Ferdinand - Movie Review by Ben Cahlamer




Directed by Carlos Saldanha

Screenplay by Robert L. Baird, Tim Federle and Brad Copeland

Story by Ron Burch, David Kidd and Don Rhymer based on The Story of Ferdinand by Munro Leaf and Robert Lawson

Starring John Cena, Kate McKinnon, Anthony Anderson, Bobby Cannavale, Peyton Manning, Gina Rodriguez, Miguel Angel Silvestre, David Tennant


I have never seen a bullfight, live or on TV. But, I have seen them portrayed in other movies, and I’ve always noticed a vibrancy about it as the matador stands in the middle of a ring, holding out a red kerchief or scarf to draw the bull’s attention to charge.  Ole!

If the above description has you excited for an impending bullfight, I hate to disappoint you, but I’m really talking about Carlos Saldanha’s (Blue Sky’s Ice Age, Rio) animated film, Ferdinand, which is just as exciting.

Set in the Catalonia region of Spain, young Ferdinand (voiced by John Cena) believes life is to be respected and treasured. He is raised on a small farm with open fields of flowers. When tragedy strikes, he is captured and must decide if his fight is dedicated to protecting others or if it is as a fighting bull.

The voice casting surprised me. John Cena, started out as a professional wrestler with the WWE. Like Ferdinand, he is not light on his feet, but he infuses the character with a strength that I have not seen in other animal characters.Kate McKinnon is hilarious as the goat, Lupe. Her wit and resourcefulness are second to none, and yet her monotone inspiration are exactly what Ferdinand needs. David Tenant delights at Angus, the Scottish bull with too much hair and Peyton Manning voices Guapo, a spirited bull. It is Bobby Cannavale as Valiente is the most interesting character in the film. He is always fighting for a place of prominence, literally bullying the other bulls to give him as much room as possible. It was a good match for Cena’s Ferdinand.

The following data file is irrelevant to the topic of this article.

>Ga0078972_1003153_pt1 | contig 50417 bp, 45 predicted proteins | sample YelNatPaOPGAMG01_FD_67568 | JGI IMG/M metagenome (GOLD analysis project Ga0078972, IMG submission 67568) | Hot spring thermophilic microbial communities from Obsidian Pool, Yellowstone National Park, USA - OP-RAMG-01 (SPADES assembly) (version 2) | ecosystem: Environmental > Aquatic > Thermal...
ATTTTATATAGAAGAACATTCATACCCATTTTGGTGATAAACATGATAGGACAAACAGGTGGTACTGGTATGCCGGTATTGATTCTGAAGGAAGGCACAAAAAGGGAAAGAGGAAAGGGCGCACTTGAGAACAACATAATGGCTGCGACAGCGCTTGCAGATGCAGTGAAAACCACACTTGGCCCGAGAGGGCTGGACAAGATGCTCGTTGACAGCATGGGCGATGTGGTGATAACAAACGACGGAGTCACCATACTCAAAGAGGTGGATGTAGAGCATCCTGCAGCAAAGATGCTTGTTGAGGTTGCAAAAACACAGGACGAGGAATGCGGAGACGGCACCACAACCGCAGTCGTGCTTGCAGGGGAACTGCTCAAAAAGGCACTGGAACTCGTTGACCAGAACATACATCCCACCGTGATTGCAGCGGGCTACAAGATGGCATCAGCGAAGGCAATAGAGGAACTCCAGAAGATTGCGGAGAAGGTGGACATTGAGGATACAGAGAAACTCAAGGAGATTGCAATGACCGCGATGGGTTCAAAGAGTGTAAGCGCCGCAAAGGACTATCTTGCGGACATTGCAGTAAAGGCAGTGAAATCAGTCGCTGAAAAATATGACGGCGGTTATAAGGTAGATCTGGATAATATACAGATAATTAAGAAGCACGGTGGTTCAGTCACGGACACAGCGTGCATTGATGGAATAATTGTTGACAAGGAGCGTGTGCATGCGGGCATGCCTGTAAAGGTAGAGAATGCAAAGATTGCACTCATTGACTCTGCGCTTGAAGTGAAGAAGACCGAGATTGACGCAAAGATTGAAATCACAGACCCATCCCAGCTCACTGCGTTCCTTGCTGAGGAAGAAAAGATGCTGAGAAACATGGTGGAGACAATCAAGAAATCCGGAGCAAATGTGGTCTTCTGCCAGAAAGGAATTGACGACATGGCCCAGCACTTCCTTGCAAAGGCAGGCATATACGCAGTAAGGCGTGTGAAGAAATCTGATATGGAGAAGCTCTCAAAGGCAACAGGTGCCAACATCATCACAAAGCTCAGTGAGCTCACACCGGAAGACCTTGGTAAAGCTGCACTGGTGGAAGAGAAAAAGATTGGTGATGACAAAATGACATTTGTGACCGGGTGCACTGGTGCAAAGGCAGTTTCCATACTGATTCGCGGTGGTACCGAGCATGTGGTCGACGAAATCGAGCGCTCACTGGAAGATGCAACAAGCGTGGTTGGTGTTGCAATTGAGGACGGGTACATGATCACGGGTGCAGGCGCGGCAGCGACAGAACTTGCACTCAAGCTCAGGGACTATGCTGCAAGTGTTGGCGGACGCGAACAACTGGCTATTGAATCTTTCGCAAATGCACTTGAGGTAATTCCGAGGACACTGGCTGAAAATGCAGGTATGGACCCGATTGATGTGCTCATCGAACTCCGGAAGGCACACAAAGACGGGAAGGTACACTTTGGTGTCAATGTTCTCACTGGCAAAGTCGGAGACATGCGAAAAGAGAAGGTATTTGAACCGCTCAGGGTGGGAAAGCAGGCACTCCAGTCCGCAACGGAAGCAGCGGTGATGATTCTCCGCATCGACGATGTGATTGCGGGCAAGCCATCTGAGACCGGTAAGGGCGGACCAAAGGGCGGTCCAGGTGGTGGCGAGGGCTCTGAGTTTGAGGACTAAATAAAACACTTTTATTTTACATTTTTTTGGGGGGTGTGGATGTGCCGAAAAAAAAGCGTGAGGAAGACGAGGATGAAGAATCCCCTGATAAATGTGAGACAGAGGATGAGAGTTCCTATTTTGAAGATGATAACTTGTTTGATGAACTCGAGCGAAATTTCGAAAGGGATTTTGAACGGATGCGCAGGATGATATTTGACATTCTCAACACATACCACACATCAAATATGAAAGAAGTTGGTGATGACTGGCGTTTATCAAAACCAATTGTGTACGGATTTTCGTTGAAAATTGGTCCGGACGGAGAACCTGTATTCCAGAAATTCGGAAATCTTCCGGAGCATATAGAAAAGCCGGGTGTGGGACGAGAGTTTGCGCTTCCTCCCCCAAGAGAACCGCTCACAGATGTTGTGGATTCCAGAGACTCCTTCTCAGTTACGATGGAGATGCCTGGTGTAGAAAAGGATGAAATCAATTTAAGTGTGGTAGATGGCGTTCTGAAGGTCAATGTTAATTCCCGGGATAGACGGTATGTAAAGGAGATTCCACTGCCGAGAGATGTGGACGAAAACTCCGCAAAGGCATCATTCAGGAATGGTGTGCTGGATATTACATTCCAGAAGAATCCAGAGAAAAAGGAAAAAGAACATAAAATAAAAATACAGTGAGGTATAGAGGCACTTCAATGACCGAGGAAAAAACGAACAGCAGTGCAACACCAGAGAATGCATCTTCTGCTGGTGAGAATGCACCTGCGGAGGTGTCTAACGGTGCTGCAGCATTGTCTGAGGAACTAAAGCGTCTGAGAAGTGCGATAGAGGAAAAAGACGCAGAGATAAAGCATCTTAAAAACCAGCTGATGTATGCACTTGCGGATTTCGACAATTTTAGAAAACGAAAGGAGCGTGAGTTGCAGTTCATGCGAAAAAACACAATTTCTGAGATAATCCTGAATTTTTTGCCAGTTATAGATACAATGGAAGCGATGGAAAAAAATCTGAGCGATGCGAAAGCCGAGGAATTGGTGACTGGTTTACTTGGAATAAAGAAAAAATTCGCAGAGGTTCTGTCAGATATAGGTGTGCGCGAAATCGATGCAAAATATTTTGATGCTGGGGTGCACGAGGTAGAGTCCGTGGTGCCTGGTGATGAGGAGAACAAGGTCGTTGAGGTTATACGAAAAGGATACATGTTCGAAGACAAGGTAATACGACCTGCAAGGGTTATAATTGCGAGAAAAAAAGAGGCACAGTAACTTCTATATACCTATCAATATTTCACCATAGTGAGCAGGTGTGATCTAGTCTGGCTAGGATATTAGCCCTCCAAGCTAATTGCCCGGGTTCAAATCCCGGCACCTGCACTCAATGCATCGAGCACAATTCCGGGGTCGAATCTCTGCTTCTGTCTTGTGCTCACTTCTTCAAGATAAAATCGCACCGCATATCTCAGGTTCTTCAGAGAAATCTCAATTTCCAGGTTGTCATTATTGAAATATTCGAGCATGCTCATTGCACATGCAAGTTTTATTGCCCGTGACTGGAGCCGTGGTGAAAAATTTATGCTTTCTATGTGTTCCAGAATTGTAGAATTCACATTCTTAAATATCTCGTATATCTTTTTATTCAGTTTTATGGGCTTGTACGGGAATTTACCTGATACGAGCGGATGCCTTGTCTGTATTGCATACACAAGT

Where the voice cast is one of the strongest I’ve seen this year, the story’s inconsistency drags down the full emotional impact. The essence of Ferdinand’s introspective nature comes shining through and the tension between he and Valiente is felt constantly. However, the story felt like three completely separate acts. Yes, Robert Baird, Tim Federle and Brad Copeland made sure to connect all three acts, but it is haphazardly done. They do keep the focus on Ferdinand’s struggles and the final act, is absolutely stunning.

The 3D CGI animation is still a technical marvel to me, but in comparison to other, recent animated films, Ferdinand felt flat. There are sequences where the animation just absolutely shines. Blue Sky did a magnificent job of capturing the facial expressions of the characters. John Powell who was worked with director Saldanha previously, delivers a Spanish – infused score, highlighting the heart and soul of each of the characters.

Based on the children’s novel The Story of Ferdinand by Munro Leaf and Robert Lawson, the folks at Blue Sky Animation and 20th Century Fox have crafted a tale full of heart, ingenuity and ultimately, humanity. The road, which is paved with good intentions, is bumpy, but you’ll find that the journey is worth taking.

2.5 out of 4